we are overwrought with emotion, hugging and crying the more we find out. I’m not going to give any more detail about who he was or his reasoning because I want to be respectful to his family and friends.

By staying busy my hope is I’ll be able to block the horrible images that plague my mind. When there is space to fill and nothing to fill it with I just see the whole thing over and over on repeat in my mind. I will talk more about this when I discuss PTSD specifically in Part 3.

I hope reading this account hasn’t been too much to bear but we need to talk about Mental Illness and how awful and real and tragic it can be. We cannot keep shoving this shit under the rug because it’s “uncomfortable”. Fuck Uncomfortable! We need to talk about mental illness and death because it happens all the time. Bringing mental illness to the forefront is likely to help prevent this from happening to so many others.

My point was not to shock but to share so that others might know how tragic suicide really is. And I’ve been there, so close to taking my own life. I’m glad I’m still here, still writing and painting and learning to hold space for the deceased in my heart rather than just seeing his final moments.

In parts 2 and 3 I plan to discuss the issues of suicide and PTSD. I will write these as soon as I can but please be patient as I’m struggling with concentration right now and still trying to come to grips with what I’ve seen.

If you have questions or comments please feel free to post in the comments section or, should you have something more private you’d like to share with me feel free to use facebook messenger or my email addy is kim@trefor.ca.

All my love to you dear readers. Hold you’re own loved ones tighter, talk about how you feel, do whatever it takes to not have anyone end up like that poor man on the tracks❤

K

Advertisements

Inspiration is Everywhere

Every artist finds themselves feeling uninspired once in a while. For example, I’ve been drawing tree women for months and, while I love my girls, I want to shift my focus and work on something else. Here are 5 ways I’ve been looking for new inspiration and a refreshed point of view.

Here’s a brand new drawing I created from a combination of colours I’m drawn to right now, some twisted trees that came to mind, and a figure pose I found on Pinterest, I then altered her hair, clothing, and overall aesthetic. Yeah, creativity!

  1. Go for a walk or look out a window and study what you see. It may look like just more trees, or other houses, or a parking lot but if you look closer there’s so much more going on. People are coming and going, lights twinkle at night if you’re in a city, stars twinkle if you live somewhere rural. There’s so much to see and ponder. It might not happen all at once but if you listen closely there’s inspiration everywhere you look.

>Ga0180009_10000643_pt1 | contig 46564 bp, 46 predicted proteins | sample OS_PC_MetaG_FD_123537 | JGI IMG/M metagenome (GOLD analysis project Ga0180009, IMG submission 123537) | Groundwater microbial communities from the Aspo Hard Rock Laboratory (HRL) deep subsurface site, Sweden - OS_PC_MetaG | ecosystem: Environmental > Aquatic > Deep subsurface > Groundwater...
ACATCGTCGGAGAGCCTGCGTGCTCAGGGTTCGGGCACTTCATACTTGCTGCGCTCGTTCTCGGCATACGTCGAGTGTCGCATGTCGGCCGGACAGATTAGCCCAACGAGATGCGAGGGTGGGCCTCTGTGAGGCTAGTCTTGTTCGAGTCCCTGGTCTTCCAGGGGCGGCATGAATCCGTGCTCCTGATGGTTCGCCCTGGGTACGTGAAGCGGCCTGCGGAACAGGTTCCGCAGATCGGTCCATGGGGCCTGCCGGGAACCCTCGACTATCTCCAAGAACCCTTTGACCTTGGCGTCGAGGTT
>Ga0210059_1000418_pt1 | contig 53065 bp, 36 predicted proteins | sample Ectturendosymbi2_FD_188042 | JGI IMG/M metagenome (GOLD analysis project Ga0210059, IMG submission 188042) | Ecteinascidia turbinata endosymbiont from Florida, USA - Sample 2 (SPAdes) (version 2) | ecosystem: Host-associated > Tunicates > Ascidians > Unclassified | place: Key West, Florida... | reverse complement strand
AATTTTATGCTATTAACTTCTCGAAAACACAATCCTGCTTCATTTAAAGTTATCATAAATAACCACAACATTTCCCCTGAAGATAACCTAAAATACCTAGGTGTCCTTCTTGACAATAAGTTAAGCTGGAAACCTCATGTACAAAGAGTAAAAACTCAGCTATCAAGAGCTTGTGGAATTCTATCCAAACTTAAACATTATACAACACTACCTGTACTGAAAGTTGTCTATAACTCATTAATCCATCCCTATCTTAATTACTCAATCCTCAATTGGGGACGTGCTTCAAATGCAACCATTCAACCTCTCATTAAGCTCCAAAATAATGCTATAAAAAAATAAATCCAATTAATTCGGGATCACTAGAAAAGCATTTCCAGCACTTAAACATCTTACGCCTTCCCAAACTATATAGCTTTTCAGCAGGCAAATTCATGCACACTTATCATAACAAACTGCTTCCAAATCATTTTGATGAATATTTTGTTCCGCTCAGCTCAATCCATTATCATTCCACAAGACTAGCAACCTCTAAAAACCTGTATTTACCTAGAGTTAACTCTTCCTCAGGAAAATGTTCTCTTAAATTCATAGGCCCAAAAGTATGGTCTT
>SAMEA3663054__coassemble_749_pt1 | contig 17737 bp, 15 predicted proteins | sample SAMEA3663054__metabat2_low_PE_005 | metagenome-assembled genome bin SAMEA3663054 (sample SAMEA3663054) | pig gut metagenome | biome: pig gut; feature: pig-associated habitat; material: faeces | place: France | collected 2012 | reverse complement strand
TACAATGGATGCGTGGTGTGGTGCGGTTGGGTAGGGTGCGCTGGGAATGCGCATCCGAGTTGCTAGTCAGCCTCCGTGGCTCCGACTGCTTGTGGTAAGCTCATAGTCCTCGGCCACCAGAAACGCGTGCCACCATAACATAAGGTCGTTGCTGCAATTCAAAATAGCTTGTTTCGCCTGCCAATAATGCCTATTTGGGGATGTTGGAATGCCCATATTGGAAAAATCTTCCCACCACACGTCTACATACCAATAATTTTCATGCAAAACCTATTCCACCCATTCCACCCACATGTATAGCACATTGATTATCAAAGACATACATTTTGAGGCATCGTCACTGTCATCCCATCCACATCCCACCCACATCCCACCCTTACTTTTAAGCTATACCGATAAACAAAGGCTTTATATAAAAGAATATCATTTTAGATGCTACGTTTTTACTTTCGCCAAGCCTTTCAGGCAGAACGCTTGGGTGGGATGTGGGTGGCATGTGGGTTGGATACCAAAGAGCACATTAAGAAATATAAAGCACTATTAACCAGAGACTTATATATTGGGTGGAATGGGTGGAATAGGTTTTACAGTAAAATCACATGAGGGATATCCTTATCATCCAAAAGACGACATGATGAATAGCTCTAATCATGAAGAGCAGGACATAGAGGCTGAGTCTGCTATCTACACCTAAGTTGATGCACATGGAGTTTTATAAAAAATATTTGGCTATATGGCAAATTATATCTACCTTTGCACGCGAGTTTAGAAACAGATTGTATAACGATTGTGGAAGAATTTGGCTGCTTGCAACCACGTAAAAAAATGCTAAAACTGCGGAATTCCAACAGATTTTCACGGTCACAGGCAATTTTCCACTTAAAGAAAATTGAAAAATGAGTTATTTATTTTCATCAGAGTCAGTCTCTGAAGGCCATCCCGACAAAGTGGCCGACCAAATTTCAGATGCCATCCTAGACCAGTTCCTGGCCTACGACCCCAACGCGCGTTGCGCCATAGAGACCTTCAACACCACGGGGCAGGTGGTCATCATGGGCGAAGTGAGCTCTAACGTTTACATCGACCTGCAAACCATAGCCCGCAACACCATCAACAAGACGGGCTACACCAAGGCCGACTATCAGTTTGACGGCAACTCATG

2. Relax. Relax. Relax. Putting pressure on yourself to produce new art is unlikely to make things happen, although my next point will directly contradict this point, it just depends on what kind of person you are. Both techniques often lead to new and exciting, quality work.
  3. Set a reasonable deadline and stick to it. For many people having a deadline to keep them working towards something. Personally, I am motivated to write by deadlines to some degree but when it comes to drawing I put less pressure on myself. As long as I practice every day I know I’ll get to something fresh and exciting in the near future.
  4. Look for inspiration in your immediate surroundings. It may sound strange but check out the shadows that cross the different rooms in your house throughout the day. Look at the shapes and design of your furniture and decor. Then ask yourself how you can incorporate some of these shapes into your work.
  5. Pinterest is a great source for inspiration. Never directly copy anything, unless it’s just for practice and not to be shown as your original work. I have files for figure inspiration, faces to draw, shapes, illustration style, trees, water, and more. Any time I’m looking for something to practice or if I want to draw a Trump cartoon, I head to Pinterest and pull out the picture I want to use. When I’m feeling uninspired I scroll through and add all sorts of new ideas to my files and soon enough I’ve found several ideas to combine and add my own twist to in order to create something exciting and new.

I hope these few ideas for finding inspiration are helpful. Using your creativity is a great way to cope with pain and mental illness, I know this first hand, unfortunately. Creativity is by no means going to solve all your problems but I find it to be an integral part of my path to coping with chronic pain and mental illness to the best of my ability.

Please let me know if you have any special techniques you use to stir up your creative juices. As always, I love to hear from you.

K

Gaming Addiction – Freakin Mental Monday

Watch as Another Freakin Athiest and I co-host our weekly show regarding mental illness. We discuss Gaming Addiction and it’s placement in the new DSM and with the WHO. We also spend time discussing what defines addiction with regards to gaming.

If you’re looking for more info regarding possible gaming addiction and recovery ideas check out http://www.gamequitters.com

I’m Not Doing Enough… Really?

I often beat myself up for not doing enough. Sometimes it feels as though the world is passing me by like I fell off the treadmill and can’t seem to regain my footing.

What if there’s another way? What if the treadmill isn’t the only way to get around in life? Is it a little scary to forge my own path? YES. But I don’t have to let fear stand in my way. I can be brave.

What if I choose to see it that the world isn’t working faster or harder than me but that we all do things at our own pace and that’s ok.

Occasionally I wonder, if I were a stronger person would I be able to cope with the pain and thrive? I’ve heard stories of others who prevail and cope with mental illness and chronic pain, like superheroes sent to taunt me with their power to overcome the very things that hold me back. Is this really the case though? or am I simply not as appreciative of my own work over that of others.

Why shouldn’t I value my own accomplishments and efforts in the same way I value the work of others? What would happen if I chose to value myself for just being me?